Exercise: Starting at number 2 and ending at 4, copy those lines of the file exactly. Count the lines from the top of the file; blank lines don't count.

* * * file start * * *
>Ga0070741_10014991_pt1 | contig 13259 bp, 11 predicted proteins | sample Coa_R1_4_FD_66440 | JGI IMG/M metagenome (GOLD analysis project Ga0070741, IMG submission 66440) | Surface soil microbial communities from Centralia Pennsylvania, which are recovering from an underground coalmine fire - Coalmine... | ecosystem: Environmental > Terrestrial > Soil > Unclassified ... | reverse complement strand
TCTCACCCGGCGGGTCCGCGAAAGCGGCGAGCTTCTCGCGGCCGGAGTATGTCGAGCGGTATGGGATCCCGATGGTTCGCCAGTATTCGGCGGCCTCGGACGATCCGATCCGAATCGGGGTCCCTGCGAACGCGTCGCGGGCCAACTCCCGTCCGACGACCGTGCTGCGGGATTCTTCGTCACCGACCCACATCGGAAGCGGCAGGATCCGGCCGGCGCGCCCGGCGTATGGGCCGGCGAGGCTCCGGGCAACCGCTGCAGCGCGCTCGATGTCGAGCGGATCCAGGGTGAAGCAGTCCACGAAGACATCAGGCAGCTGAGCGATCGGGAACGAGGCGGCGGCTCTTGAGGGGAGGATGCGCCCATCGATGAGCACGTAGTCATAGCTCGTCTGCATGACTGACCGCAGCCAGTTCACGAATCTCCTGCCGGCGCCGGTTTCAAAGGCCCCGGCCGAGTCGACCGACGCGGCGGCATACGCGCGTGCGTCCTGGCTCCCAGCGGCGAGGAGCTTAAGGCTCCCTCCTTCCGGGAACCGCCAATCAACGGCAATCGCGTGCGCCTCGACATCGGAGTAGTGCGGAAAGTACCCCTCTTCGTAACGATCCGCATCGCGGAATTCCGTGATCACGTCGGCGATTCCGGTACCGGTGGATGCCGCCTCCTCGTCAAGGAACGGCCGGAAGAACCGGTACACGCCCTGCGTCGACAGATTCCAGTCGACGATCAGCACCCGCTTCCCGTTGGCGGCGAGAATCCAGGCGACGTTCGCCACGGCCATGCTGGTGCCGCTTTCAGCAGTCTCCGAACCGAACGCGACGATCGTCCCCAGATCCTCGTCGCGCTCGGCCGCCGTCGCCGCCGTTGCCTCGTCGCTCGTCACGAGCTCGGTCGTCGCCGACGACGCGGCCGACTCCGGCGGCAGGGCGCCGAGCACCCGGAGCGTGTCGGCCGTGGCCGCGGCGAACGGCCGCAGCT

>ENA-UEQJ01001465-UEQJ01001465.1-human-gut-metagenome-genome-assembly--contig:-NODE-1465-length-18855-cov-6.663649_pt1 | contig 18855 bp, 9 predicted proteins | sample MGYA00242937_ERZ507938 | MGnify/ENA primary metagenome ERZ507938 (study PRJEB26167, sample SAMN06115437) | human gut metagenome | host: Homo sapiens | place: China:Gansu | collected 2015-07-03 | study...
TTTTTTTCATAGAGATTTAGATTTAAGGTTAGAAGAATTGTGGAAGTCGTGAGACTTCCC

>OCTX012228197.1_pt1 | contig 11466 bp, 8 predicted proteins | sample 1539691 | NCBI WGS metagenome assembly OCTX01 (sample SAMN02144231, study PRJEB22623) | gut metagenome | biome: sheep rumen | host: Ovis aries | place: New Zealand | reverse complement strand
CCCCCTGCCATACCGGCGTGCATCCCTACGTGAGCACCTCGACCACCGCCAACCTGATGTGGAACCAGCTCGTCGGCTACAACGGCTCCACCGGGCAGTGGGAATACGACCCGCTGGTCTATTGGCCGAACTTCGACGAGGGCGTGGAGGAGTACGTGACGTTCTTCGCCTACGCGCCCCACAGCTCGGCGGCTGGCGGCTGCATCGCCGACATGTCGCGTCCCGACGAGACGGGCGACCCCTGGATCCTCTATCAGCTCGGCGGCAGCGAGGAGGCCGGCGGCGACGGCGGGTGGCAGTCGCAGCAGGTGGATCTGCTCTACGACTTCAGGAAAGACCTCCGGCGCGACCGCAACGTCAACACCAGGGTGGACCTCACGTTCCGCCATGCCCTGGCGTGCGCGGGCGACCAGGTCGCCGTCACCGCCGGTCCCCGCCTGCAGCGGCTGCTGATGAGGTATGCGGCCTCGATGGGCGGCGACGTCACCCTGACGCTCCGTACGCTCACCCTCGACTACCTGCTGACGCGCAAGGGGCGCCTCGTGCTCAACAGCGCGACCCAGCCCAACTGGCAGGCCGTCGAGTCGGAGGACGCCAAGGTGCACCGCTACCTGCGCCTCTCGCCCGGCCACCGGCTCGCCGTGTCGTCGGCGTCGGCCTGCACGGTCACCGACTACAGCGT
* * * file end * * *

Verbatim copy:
TCTCACCCGGCGGGTCCGCGAAAGCGGCGAGCTTCTCGCGGCCGGAGTATGTCGAGCGGTATGGGATCCCGATGGTTCGCCAGTATTCGGCGGCCTCGGACGATCCGATCCGAATCGGGGTCCCTGCGAACGCGTCGCGGGCCAACTCCCGTCCGACGACCGTGCTGCGGGATTCTTCGTCACCGACCCACATCGGAAGCGGCAGGATCCGGCCGGCGCGCCCGGCGTATGGGCCGGCGAGGCTCCGGGCAACCGCTGCAGCGCGCTCGATGTCGAGCGGATCCAGGGTGAAGCAGTCCACGAAGACATCAGGCAGCTGAGCGATCGGGAACGAGGCGGCGGCTCTTGAGGGGAGGATGCGCCCATCGATGAGCACGTAGTCATAGCTCGTCTGCATGACTGACCGCAGCCAGTTCACGAATCTCCTGCCGGCGCCGGTTTCAAAGGCCCCGGCCGAGTCGACCGACGCGGCGGCATACGCGCGTGCGTCCTGGCTCCCAGCGGCGAGGAGCTTAAGGCTCCCTCCTTCCGGGAACCGCCAATCAACGGCAATCGCGTGCGCCTCGACATCGGAGTAGTGCGGAAAGTACCCCTCTTCGTAACGATCCGCATCGCGGAATTCCGTGATCACGTCGGCGATTCCGGTACCGGTGGATGCCGCCTCCTCGTCAAGGAACGGCCGGAAGAACCGGTACACGCCCTGCGTCGACAGATTCCAGTCGACGATCAGCACCCGCTTCCCGTTGGCGGCGAGAATCCAGGCGACGTTCGCCACGGCCATGCTGGTGCCGCTTTCAGCAGTCTCCGAACCGAACGCGACGATCGTCCCCAGATCCTCGTCGCGCTCGGCCGCCGTCGCCGCCGTTGCCTCGTCGCTCGTCACGAGCTCGGTCGTCGCCGACGACGCGGCCGACTCCGGCGGCAGGGCGCCGAGCACCCGGAGCGTGTCGGCCGTGGCCGCGGCGAACGGCCGCAGCT

>ENA-UEQJ01001465-UEQJ01001465.1-human-gut-metagenome-genome-assembly--contig:-NODE-1465-length-18855-cov-6.663649_pt1 | contig 18855 bp, 9 predicted proteins | sample MGYA00242937_ERZ507938 | MGnify/ENA primary metagenome ERZ507938 (study PRJEB26167, sample SAMN06115437) | human gut metagenome | host: Homo sapiens | place: China:Gansu | collected 2015-07-03 | study...
TTTTTTTCATAGAGATTTAGATTTAAGGTTAGAAGAATTGTGGAAGTCGTGAGACTTCCC